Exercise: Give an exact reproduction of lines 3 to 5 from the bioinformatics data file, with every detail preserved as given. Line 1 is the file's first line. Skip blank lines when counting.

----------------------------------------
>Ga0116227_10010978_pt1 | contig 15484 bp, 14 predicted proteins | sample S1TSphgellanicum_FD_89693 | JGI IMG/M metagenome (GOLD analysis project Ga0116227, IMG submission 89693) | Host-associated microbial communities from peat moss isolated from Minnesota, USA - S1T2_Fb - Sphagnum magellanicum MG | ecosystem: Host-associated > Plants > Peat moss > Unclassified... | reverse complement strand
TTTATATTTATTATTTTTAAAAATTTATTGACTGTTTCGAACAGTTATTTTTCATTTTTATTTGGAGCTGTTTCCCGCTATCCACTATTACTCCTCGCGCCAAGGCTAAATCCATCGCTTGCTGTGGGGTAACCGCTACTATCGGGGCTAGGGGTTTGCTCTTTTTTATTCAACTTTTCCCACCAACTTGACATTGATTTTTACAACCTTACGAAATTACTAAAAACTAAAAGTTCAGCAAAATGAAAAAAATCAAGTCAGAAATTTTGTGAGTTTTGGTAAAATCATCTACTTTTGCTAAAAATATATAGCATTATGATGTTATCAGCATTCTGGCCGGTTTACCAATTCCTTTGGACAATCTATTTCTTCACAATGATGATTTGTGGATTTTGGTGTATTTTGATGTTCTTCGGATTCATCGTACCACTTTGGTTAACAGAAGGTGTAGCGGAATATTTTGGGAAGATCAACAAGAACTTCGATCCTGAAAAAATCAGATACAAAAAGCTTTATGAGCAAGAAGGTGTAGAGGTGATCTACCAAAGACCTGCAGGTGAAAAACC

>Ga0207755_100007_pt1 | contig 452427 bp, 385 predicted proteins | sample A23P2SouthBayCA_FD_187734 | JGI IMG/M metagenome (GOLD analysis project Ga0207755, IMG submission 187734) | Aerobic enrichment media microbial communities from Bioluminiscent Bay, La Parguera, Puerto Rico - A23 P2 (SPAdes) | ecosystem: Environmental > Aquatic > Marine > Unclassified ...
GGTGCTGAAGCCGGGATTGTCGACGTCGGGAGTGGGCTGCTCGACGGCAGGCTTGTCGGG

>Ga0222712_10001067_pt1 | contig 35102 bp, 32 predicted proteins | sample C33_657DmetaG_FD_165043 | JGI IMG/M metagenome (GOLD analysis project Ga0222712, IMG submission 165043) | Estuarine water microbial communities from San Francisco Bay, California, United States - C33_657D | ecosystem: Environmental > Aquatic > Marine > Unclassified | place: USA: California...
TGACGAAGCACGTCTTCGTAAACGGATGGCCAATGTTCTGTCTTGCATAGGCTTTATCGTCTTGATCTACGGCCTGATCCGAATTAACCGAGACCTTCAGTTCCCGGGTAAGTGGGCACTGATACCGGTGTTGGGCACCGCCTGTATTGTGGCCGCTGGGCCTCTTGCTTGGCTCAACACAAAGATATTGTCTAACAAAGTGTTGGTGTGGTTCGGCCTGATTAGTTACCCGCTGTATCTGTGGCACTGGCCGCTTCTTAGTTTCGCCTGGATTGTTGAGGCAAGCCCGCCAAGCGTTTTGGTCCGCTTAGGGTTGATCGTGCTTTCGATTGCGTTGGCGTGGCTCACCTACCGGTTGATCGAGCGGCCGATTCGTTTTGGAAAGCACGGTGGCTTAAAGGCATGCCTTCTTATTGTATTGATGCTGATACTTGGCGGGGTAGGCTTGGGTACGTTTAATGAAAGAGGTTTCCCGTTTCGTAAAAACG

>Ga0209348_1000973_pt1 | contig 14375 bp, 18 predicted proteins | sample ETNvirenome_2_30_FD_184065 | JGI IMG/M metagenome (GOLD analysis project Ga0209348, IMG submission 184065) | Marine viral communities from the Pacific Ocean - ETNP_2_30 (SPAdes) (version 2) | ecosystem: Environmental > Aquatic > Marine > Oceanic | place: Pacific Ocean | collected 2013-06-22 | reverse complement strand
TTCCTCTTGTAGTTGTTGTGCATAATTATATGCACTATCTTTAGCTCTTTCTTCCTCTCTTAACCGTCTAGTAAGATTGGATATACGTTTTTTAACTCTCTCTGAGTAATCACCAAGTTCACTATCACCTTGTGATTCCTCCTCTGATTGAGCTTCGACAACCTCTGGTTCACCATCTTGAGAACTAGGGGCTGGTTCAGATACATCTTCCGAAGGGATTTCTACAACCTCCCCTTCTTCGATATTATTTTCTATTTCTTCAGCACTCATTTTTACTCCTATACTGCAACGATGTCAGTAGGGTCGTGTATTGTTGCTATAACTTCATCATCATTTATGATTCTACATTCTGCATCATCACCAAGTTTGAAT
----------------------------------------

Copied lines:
>Ga0207755_100007_pt1 | contig 452427 bp, 385 predicted proteins | sample A23P2SouthBayCA_FD_187734 | JGI IMG/M metagenome (GOLD analysis project Ga0207755, IMG submission 187734) | Aerobic enrichment media microbial communities from Bioluminiscent Bay, La Parguera, Puerto Rico - A23 P2 (SPAdes) | ecosystem: Environmental > Aquatic > Marine > Unclassified ...
GGTGCTGAAGCCGGGATTGTCGACGTCGGGAGTGGGCTGCTCGACGGCAGGCTTGTCGGG

>Ga0222712_10001067_pt1 | contig 35102 bp, 32 predicted proteins | sample C33_657DmetaG_FD_165043 | JGI IMG/M metagenome (GOLD analysis project Ga0222712, IMG submission 165043) | Estuarine water microbial communities from San Francisco Bay, California, United States - C33_657D | ecosystem: Environmental > Aquatic > Marine > Unclassified | place: USA: California...